Manual browser: usbhidctl(1)
|USBHIDCTL(1)||General Commands Manual||USBHIDCTL(1)|
NAMEusbhidctl — manipulate USB HID devices
|usbhidctl||-f device [-t table] [-lv] -a|
|usbhidctl||-f device [-t table] [-v] -r|
|usbhidctl||-f device [-t table] [-lnv] item [...]|
|usbhidctl||-f device [-t table] [-z] -w item=value [...]|
DESCRIPTIONusbhidctl can be used to output or modify the state of a USB HID (Human Interface Device). If a list of items is present on the command line, then usbhidctl prints the current value of those items for the specified device. If the -w flag is specified usbhidctl attempts to set the specified items to the given values.
The options are as follows:
- Show all items and their current values. This option fails if the device does not support the GET_REPORT command.
- -f device
- Specify a path name for the device to operate on. If device is numeric, it is taken to be the USB HID device number. If it is a relative path, it is taken to be the name of the device under /dev. An absolute path is taken to be the literal device pathname.
- Loop and dump the device data every time it changes. Only 'input' items are displayed in this mode.
- Suppress printing of the item name when querying specific items. Only output the current value.
- Dump the USB HID report descriptor.
- -t table
- Specify a path name for the HID usage table file.
- Be verbose. Repeating this option increases verbosity.
- Change item values. Only 'output' and 'feature' kinds can be set with this option.
- Reset all feature and output flags to zero before attempting to change them. May be required for changing item values (via -w) on devices that don't implement GET_REPORT.
FILES/usr/share/misc/usb_hid_usages The default HID usage table.
SYNTAXusbhidctl parses the names of items specified on the command line against the human interface items reported by the USB device. Each human interface item is mapped from its native form to a human readable name, using the HID usage table file. Command line items are compared with the generated item names, and the USB HID device is operated on when a match is found.
Each human interface item is named by the “page” it appears in, the “usage” within that page, and the list of “collections” containing the item. Each collection in turn is also identified by page, and the usage within that page.
On the usbhidctl command line the page name is separated from the usage name with the character ‘:’. The collections are separated by the character ‘.’.
As an alternative notation in items on the command line, the native numeric value for the page name or usage can be used instead of the full human readable page name or usage name. Numeric values can be specified in decimal, octal or hexadecimal.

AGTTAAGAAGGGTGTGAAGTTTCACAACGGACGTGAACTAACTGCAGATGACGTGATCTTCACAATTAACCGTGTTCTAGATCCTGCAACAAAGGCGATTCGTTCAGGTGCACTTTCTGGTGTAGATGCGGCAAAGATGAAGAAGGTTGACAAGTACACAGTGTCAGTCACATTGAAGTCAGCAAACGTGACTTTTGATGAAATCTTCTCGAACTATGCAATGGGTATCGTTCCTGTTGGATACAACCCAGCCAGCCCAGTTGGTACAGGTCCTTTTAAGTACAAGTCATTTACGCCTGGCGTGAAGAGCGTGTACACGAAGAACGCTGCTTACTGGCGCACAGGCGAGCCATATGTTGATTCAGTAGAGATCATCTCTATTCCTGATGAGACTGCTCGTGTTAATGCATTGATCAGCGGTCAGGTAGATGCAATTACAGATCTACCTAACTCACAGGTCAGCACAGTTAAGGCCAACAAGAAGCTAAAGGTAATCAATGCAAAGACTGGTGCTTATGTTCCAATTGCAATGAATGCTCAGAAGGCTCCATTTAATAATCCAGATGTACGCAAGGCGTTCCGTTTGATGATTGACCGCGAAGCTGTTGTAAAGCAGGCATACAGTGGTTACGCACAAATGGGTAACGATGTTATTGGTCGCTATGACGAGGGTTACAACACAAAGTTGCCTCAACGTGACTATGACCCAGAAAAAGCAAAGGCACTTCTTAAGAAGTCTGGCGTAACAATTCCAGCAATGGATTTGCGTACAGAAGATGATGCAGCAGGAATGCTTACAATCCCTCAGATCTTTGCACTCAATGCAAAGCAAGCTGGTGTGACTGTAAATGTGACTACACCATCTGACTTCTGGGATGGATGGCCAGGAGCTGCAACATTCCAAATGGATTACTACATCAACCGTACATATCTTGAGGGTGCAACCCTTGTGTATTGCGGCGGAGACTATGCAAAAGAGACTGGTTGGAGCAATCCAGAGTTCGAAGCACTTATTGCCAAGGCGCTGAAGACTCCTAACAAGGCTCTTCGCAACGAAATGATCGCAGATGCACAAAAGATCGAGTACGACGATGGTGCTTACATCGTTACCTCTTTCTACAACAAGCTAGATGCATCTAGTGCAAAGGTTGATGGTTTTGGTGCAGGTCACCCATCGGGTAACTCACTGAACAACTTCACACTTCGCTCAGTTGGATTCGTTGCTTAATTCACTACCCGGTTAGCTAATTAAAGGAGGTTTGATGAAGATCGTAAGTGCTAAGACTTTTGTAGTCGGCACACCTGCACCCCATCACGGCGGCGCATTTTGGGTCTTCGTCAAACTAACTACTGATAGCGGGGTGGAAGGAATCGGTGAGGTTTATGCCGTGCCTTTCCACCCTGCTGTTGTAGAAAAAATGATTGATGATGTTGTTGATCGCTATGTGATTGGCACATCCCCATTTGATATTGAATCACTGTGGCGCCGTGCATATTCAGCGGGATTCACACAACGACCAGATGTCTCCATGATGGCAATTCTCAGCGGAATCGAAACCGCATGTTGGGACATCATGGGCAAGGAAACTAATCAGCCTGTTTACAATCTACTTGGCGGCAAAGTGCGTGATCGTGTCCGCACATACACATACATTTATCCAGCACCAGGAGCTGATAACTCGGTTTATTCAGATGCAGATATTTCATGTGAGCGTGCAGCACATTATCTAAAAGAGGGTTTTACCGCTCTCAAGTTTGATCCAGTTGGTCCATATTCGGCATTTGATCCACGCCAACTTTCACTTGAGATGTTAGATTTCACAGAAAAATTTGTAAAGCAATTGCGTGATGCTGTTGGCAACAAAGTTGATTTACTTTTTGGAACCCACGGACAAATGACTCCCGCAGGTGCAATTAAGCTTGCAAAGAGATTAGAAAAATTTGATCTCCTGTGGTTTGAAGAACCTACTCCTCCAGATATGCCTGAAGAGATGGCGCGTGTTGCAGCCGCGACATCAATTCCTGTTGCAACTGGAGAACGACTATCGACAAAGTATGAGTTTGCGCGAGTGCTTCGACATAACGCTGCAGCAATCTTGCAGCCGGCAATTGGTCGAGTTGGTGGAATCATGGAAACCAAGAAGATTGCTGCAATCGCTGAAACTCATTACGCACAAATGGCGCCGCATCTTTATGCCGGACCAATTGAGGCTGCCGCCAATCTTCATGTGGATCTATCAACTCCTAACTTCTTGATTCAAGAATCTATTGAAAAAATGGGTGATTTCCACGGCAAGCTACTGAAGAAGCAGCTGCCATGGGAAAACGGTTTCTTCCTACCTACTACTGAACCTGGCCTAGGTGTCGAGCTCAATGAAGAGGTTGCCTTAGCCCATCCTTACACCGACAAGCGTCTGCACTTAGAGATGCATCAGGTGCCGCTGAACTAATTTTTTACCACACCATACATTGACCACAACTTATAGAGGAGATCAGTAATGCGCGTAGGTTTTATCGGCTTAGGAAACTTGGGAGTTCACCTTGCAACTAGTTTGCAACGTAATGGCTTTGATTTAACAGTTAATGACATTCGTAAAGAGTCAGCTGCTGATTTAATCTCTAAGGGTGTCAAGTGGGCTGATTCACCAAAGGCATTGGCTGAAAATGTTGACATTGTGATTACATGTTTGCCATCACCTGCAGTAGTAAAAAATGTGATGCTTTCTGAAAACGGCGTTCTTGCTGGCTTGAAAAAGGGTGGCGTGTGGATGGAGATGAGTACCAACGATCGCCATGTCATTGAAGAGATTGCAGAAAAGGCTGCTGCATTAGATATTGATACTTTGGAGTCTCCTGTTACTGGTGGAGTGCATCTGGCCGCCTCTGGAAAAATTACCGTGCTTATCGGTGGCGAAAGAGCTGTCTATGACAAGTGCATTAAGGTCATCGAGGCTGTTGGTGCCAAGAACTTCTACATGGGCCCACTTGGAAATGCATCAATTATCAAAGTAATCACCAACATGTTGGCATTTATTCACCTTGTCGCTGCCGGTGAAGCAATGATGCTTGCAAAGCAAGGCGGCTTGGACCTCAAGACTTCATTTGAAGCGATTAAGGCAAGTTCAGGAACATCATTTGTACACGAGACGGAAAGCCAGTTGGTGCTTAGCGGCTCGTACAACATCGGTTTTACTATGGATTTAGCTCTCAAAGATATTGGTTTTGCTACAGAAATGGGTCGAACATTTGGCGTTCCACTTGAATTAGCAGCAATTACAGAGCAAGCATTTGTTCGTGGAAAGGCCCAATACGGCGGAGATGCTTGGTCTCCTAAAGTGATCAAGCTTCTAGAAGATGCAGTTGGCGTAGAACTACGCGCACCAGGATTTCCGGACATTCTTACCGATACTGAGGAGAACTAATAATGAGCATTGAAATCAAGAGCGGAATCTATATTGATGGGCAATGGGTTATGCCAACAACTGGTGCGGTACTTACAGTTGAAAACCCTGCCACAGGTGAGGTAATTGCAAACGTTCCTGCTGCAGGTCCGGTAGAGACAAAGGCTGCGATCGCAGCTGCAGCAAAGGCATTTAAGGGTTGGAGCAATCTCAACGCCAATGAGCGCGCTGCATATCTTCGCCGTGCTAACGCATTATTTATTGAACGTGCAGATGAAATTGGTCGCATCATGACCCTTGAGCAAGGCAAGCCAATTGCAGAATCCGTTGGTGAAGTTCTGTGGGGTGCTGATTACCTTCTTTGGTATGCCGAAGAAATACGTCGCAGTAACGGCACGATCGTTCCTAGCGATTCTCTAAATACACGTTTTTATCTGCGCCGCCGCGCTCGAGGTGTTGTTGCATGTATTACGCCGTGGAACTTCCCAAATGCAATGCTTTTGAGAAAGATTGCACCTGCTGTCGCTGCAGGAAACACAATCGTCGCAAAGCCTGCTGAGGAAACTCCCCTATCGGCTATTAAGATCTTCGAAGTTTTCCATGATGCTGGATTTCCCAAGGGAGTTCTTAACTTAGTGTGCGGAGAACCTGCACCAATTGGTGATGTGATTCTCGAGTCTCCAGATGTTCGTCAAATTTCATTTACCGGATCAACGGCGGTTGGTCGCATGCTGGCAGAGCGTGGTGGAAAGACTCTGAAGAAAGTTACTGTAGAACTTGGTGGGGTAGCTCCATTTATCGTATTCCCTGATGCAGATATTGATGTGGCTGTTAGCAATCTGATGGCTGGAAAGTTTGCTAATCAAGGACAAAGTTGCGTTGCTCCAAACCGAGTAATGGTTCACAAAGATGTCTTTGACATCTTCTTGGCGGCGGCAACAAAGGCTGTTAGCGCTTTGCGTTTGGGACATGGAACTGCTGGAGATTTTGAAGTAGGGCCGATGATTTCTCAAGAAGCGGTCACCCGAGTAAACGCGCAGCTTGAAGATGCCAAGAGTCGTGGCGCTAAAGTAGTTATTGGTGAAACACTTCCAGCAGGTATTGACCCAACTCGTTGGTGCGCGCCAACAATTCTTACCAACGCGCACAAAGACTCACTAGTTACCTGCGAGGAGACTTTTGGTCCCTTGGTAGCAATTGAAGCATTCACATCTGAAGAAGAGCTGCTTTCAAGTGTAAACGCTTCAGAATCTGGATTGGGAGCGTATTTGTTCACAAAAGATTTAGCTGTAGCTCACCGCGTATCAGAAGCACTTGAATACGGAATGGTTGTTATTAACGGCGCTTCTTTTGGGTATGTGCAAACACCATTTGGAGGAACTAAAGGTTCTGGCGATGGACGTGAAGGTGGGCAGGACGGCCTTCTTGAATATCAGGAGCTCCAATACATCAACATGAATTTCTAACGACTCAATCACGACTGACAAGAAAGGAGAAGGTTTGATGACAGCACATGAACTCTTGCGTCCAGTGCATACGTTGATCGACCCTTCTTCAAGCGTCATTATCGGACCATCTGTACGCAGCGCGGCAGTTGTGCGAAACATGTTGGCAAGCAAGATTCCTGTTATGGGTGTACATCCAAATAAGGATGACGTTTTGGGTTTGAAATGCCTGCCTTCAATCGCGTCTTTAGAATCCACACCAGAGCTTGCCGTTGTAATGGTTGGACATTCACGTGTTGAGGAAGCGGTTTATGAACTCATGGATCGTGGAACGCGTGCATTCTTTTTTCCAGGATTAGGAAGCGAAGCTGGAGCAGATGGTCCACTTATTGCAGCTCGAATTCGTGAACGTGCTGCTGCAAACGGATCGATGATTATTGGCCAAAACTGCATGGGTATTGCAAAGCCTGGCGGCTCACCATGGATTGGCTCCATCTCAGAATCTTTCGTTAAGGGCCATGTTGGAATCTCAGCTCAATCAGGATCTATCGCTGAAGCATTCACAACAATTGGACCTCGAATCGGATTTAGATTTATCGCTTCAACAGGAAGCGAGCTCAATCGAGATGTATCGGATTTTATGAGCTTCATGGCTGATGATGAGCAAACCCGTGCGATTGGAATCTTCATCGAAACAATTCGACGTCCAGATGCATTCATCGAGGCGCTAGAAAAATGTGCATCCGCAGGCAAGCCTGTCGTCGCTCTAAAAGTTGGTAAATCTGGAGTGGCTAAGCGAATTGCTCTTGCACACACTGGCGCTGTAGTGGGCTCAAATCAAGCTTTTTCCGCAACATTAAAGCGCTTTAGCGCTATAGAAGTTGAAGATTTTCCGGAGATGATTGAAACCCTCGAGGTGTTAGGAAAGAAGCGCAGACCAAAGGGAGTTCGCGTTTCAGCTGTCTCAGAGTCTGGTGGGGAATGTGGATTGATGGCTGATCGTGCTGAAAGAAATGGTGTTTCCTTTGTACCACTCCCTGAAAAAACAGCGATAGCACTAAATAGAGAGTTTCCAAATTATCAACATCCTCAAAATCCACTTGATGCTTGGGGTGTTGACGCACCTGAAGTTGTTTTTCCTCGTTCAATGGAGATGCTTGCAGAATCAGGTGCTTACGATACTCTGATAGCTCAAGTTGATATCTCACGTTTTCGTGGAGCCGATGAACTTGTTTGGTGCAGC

Some devices give the same name to more than one item. usbhidctl supports isolating each item by appending a ‘#’. character and a decimal item instance number, starting at zero.
EXAMPLESOn a standard USB mouse the item
reflects the current status of button 2. The “button 2” item is encapsulated within two collections, the “Mouse” collection in the “Generic Desktop” page, and the “Pointer” collection in the “Generic Desktop” page. The item itself is the usage “Button_2” in the “Button” page.
An item can generally be named by omitting one or more of the page names. For example the “button 2” item would usually just be referred to on the command line as:
usbhidctl -f /dev/mouse Mouse.Pointer.Button_2
Items can also be named by referring to parts of the item name with the numeric representation of the native HID usage identifiers. This is most useful when items are missing from the HID usage table. The page identifier for the “Generic Desktop” page is 1, and the usage identifier for the usage “Button_2” is 2, so the following can be used to refer to the “button 2” item:
usbhidctl -f /dev/mouse 1:Mouse.1:Pointer.Button:2
Devices with human interface outputs can be manipulated with the -w option. For example, some USB mice have a Light Emitting Diode under software control as usage 2 under page 0xffff, in the “Mouse” collection. The following can be used to switch this LED off:
usbhidctl -f /dev/mouse -w Mouse.0xffff:2=0
The output below is from a device that uses the same name repeatedly.
% usbhidctl -f /dev/uhid0 -a Consumer_Control.Volume_Up=0 Consumer_Control.Volume_Down=0 Consumer_Control.Mute=0 Consumer_Control.Unassigned=0 Consumer_Control.Unassigned=0
The “Consumer_Control.Unassigned” name is used twice. Each can be individually accessed by providing an instance number. For example, to set the value for the first item:
usbhidctl -f /dev/uhid0 -w 'Consumer_Control.Unassigned#0=1'
Another example is configuring multimedia keys on a keyboard. First you would look in the dmesg(8) output, which uhid(4) devices are attached to the keyboard's uhidev(4) device and use usbhidctl to see how the controls are reported:
Then press the special keys; you should see something like Consumer:Volume_Up etc. Then create a configuration file containing the actions, like:
usbhidctl -f /dev/uhidX -lv -a
Consumer:Volume_Up 1 /usr/pkg/bin/dcop amarok player volumeUp & Consumer:Volume_Down 1 /usr/pkg/bin/dcop amarok player volumeDown & Consumer:Mute 1 /usr/pkg/bin/dcop amarok player mute &and use
once during your X startup.
usbhidaction -c /path/to/file -f /dev/uhidX
HISTORYThe usbhidctl command first appeared in NetBSD 1.4.
|March 30, 2011||NetBSD 7.0|